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Posts Tagged ‘Dallas Willard’

I recall the venom my former pastor spit at us(not literally, ick, that would have been a sight) when my husband and I gave him a letter that connected dots.  It went from pastor’s sermons to those they quoted to others those quoted to heretical beliefs.  Rick Warren didn’t even bother to quote a person who quoted a person today on twitter, he lead his followers straight to Henri Nouwen.  Hiddenness is the place of purification. In hiddenness we find our true selves” -Nouwen   Funny that, our former church not only quoted Rick Warren and Dallas Willard, but they have implimented the programs.  Now, with Warren and Willard both being into people who into mysticism…I know my dots were rightly connected.  Sadly, my former pastor tried to hide those connections, tried to make my husband and me look like liars, even called us liars “from the pit of hell.”   Very sad. 

Adam and Eve hid when they sinned.  Of course, I could be taking Nouwen out of context, you see, I have no idea what book that quote comes from.  So, he might be talking about something  good, but it’s such a short quip.  Sounds bad though to me.  The point is Nouwen’s work and quotes show his mysticm, show his affinity for Buddist ideas.  No place for a Christian.

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I once wrote my pastors and asked not only who they were reading but who they would recommend.  There were many who did recommend Dallas Willard.  Apprising Ministry linked to this page.  It further confirms my squeamish feelings for this man’s influence in the church.  I must admit, when I began my research on this man (I came across him after researching Steve Smith who spoke at our church…he mentioned Willard as a big influence on him), I thought that discipline sounded good.  It was like a weight loss plan that I wanted to buy into.  If I would only be more disciplined, I could be a better Christian.  Time passed, I read more, and it just sounded too good to be true (and it was).  I couldn’t pin it all down, but I began to realize Dallas Willard’s thinking was not quite right on.  I do not believe I really had some magic insight, just that my pastors were preaching unbibilically, and Willard was their influence.  As I read more, I did finally learn Willard was part of the Spiritual Formation crowd (and he’s a leader).   Read the link and just think on scripture and what is taught about Christ.  He’s the narrow gate, no one comes to the Father except through Him. 

http://www.dwillard.org/articles/artview.asp?artID=14

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I found this interview to be somewhat revealing.
http://www.renovare.org/invitation_christian_disciplines_and_grace.htm

I see the thought is that we can do something to grow in grace, that we can get somewhere to grace in spiritual disciplines. The claim is “the Christian disciplines as avenues to grace…” I thought Jesus Christ is the Way, the Truth, and the Life.

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Like being intwined in seaweed, or brambles in the forest, we Christians are often entangled in things that make it hard to walk the path of truth.  We get into men’s teachings, and follow men.  We get into the world’s ways, become woven together with these ways.  Soon, they become a part of us, like barnacles on a whale, entwined and braided, the thorns have broken off and splinter inside.  Cutting ourselves free will hurt.  I can say, when I read about influences in the church these days I see this entanglement.  Entanglement with the mystics and the belief that it is supposed to be a part of Christianity.  The claim that to be deeper with Christ we must pracitice spiritual disciplines.   I thought Christ was our mediator, and that nothing we do can save us.  The sacrifices desired are a “broken and contrite heart….” and not contemplation.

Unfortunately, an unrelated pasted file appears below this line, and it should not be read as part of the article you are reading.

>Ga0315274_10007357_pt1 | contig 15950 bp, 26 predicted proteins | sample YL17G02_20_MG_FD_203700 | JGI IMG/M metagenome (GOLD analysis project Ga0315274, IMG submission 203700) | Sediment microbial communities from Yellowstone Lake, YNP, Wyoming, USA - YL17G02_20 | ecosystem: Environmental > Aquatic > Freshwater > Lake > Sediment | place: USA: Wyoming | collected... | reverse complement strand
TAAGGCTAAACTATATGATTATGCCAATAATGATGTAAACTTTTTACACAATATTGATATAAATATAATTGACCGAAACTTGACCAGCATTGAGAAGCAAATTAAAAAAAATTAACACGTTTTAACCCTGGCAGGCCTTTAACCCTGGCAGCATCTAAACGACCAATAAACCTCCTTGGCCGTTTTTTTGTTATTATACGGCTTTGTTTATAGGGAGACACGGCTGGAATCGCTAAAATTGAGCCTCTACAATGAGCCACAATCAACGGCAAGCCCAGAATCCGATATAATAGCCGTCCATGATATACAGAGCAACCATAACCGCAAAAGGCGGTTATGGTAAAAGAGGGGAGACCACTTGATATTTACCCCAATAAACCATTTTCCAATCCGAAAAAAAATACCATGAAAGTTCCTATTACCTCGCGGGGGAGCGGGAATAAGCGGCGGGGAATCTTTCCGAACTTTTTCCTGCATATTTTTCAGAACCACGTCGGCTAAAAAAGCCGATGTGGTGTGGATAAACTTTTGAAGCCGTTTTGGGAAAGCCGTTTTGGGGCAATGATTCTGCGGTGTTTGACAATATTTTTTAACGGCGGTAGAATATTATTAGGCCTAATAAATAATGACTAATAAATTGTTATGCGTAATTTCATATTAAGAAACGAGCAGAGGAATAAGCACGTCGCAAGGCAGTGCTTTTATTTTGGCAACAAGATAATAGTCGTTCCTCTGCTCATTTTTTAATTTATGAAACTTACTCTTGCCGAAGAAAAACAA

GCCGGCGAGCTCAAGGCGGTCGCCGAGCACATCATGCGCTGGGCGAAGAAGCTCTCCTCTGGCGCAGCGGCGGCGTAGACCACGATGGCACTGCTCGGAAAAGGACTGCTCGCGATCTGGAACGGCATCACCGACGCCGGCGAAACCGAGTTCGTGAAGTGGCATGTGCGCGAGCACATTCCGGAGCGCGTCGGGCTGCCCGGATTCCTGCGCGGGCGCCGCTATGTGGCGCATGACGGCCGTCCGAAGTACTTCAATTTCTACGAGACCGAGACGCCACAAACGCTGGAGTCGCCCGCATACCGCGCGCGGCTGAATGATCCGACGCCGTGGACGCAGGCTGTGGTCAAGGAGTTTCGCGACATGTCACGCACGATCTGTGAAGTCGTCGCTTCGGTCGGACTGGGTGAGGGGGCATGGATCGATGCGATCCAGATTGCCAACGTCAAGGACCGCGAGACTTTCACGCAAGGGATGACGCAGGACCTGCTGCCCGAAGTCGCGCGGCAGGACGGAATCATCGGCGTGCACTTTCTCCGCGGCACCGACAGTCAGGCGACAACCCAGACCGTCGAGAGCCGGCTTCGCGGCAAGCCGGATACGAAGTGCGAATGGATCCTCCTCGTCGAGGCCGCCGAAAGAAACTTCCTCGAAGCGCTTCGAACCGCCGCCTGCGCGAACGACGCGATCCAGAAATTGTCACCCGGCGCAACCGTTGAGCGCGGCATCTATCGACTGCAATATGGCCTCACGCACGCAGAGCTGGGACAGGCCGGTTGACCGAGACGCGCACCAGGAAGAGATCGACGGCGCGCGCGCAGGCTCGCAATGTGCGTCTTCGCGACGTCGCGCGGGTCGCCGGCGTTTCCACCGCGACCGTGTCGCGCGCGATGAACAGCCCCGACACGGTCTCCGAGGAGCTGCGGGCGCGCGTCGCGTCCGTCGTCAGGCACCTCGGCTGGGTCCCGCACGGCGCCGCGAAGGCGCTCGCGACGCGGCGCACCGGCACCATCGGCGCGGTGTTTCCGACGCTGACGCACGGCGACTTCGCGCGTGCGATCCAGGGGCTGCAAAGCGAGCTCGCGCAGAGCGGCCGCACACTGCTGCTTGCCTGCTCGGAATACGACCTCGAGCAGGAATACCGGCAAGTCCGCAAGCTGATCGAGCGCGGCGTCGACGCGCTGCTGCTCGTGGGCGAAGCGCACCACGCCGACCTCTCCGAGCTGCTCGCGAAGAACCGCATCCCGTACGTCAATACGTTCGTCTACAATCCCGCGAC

From personal experience, I saw entanglement coming from my very own pastors.  If writers like Nouwen, Willard, Hybels, and Warren are producing good fruit, then why do pastors who are following after them continue to loose long time Christians who are serious about following after God?  It is not the numbers that are the measure of fruit, but I believe (and I am not God so anyone out there can correct me on this) that wise people will stick with a wise pastor if God doesn’t call them to something else.  If you are loosing elder members, you might consider why.  If a church looks like the world, then it might as well be the world. 

The entanglement is confusing.  I have asked elders and pastors about contemplative prayer.  I’ve gotten some interesting answers. 

“Do not let terminology frustrate you, the Bible speaks about contemplation” (this also included transformation and meditation).  My question further would be “does it include spiritual formation?”  We didn’t ask much about that as we had enough issues…

The lead pastor of our former church said, “If you are referring to lectio divina, it’s been around since the Reformation.”  Interesting.  Many things have been around since even before the Reformation, and that doesn’t make them right.

I have heard other unsatisfactory responses when it comes to such entanglements.  “Why would you attack a ministry that has done so much to advance the kingdom” and there’s always the “you’re being unloving.” 

It hurts when people pull on the tangles, no one ever likes the rats brushed out.  It can pull and hurt.  Cutting out the cancer and treating it hurts.  What is hard, is that we were warned the weeds would grow among the fields.   We are to snatch some from the flames, but we will not be able to untangle all the knots until the return of our risen Lord.  This hurts all the more.  We can do our part, and it will not be enough but we are still called to do it.  It is finished in Christ Jesus.

Sadly, I have to admit I am entangled too.  The world is on me, though I am cleansed by the blood of the Lamb.  I pick up a thorn here, a barnacle there.  I get caught up too.  I am sure the first thing that will happen after I rejoice in seeing Jesus is sheer on my face mourning.  At least for the second He allows it.   I so long to be untangled.